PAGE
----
Lord Phillips notes at  that where the impossibility is initial, it is more likely that one of the parties will have assumed responsibility for the mistaken state of affairs and that this may explain why there are relatively few cases of common mistake.
(c) What did Lord Phillips claim was the legal or theoretical basis for the decision of the House of Lords in Bell v Lever Brothers? On what basis did he reach this conclusion and how does this relate to previous case law? [Paragraph numbers - and , extracted at pages 395]
Lord Phillips claimed that the basis for the decision was the theory of the implied term (the accepted basis at the time for the application of the frustration doctrine; Taylor v Caldwell) and not the two case authorities relied upon by Lord Atkin, namely Kennedy v Panama and Smith v Hughes, which did not appear to offer the support traditionally ascribed.
Lord Phillips reached this conclusion on the basis that the development of the two doctrines at that time had been closely aligned and that subsequent frustration case law (which he traced at  to ) could therefore be relied upon to assist in identifying the theoretical basis for the doctrine of common mistake. This meant that the subsequent frustration case law, accepting the artificiality of the implied term approach and amending the theoretical basis to a construction approach, was equally applicable in the context of common mistake.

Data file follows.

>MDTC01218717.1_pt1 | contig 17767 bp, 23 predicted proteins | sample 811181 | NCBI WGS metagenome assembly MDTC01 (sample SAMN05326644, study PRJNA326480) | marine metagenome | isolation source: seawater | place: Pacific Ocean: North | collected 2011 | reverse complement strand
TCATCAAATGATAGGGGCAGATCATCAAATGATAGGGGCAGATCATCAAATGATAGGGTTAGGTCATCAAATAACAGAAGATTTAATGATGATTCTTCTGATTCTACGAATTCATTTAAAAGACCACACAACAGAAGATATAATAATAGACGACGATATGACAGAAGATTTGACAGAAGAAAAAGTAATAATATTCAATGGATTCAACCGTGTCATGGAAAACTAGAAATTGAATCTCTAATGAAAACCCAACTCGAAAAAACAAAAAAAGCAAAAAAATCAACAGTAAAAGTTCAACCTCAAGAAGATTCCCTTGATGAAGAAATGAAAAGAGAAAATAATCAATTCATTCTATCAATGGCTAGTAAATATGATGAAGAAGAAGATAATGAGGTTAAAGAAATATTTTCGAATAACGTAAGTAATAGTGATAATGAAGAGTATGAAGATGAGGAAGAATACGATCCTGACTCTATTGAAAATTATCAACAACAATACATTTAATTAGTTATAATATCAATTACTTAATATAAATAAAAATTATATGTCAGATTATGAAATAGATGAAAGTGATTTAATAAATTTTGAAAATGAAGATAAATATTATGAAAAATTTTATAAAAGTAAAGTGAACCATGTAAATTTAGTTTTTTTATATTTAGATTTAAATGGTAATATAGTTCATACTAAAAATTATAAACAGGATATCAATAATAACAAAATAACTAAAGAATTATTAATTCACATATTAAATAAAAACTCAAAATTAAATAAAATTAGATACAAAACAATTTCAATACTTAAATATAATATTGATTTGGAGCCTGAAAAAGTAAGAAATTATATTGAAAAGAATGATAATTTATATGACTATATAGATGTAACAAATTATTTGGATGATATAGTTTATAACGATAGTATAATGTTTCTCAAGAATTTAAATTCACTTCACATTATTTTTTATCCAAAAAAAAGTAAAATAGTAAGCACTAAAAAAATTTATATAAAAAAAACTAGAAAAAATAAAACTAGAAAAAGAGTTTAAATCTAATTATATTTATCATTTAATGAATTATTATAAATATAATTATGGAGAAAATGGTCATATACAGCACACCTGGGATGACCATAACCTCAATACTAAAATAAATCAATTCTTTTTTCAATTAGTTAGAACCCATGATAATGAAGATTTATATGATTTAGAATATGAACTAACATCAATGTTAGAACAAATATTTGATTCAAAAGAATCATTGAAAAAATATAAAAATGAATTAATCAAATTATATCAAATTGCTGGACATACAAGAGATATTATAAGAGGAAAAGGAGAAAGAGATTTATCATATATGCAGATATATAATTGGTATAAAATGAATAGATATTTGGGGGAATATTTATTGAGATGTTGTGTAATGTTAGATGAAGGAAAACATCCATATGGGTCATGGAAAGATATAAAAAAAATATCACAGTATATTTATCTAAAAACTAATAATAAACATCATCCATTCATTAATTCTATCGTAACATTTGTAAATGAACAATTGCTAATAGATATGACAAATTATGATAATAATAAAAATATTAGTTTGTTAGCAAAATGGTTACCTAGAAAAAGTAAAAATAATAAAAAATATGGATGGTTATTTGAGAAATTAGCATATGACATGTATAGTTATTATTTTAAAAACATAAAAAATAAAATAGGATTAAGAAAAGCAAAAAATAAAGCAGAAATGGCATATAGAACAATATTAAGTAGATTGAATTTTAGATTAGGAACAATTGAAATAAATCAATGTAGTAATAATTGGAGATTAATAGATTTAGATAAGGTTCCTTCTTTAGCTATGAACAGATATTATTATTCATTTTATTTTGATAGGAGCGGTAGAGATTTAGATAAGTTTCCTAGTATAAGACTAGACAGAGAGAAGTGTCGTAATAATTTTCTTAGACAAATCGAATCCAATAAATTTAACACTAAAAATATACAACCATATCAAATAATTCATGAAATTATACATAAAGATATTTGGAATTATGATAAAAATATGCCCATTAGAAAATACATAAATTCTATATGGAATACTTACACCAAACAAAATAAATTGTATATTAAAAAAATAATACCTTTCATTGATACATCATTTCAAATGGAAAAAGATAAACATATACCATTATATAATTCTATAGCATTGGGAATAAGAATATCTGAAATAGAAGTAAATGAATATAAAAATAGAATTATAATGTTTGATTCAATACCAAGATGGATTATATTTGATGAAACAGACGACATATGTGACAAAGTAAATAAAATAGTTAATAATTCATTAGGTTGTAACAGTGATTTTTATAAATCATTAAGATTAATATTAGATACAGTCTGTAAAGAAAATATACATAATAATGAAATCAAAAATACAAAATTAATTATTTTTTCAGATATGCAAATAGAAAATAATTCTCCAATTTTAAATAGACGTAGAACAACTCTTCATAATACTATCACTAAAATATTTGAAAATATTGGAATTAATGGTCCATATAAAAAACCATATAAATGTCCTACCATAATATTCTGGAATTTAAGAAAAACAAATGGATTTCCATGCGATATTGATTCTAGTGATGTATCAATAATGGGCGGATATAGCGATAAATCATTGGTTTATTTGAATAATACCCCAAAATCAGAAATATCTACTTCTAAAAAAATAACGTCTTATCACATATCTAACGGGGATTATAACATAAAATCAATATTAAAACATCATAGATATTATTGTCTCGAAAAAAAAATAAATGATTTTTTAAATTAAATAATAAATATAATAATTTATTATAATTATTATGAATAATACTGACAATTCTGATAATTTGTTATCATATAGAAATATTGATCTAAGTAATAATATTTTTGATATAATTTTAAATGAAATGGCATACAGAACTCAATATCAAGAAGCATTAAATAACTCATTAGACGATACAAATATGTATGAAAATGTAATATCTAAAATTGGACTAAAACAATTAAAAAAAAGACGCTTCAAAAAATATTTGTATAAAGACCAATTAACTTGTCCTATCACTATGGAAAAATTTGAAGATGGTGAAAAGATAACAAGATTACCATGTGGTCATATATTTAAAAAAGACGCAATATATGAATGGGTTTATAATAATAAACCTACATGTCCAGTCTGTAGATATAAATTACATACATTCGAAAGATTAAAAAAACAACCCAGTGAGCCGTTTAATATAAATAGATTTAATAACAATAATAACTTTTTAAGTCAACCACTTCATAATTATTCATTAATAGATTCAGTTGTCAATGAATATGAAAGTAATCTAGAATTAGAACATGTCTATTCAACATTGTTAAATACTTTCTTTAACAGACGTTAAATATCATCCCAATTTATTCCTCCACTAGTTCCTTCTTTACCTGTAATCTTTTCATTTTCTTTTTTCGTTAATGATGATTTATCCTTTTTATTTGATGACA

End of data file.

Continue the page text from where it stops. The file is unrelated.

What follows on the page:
(d) Is it possible to secure a remedy at common law where it is still technically possible to perform in accordance with the contractual terms? What did Lord Phillips identify as the test to determine whether a common mistaken assumption renders performance of the contract, as originally agreed, impossible? [Paragraph number , extracted at pages 403]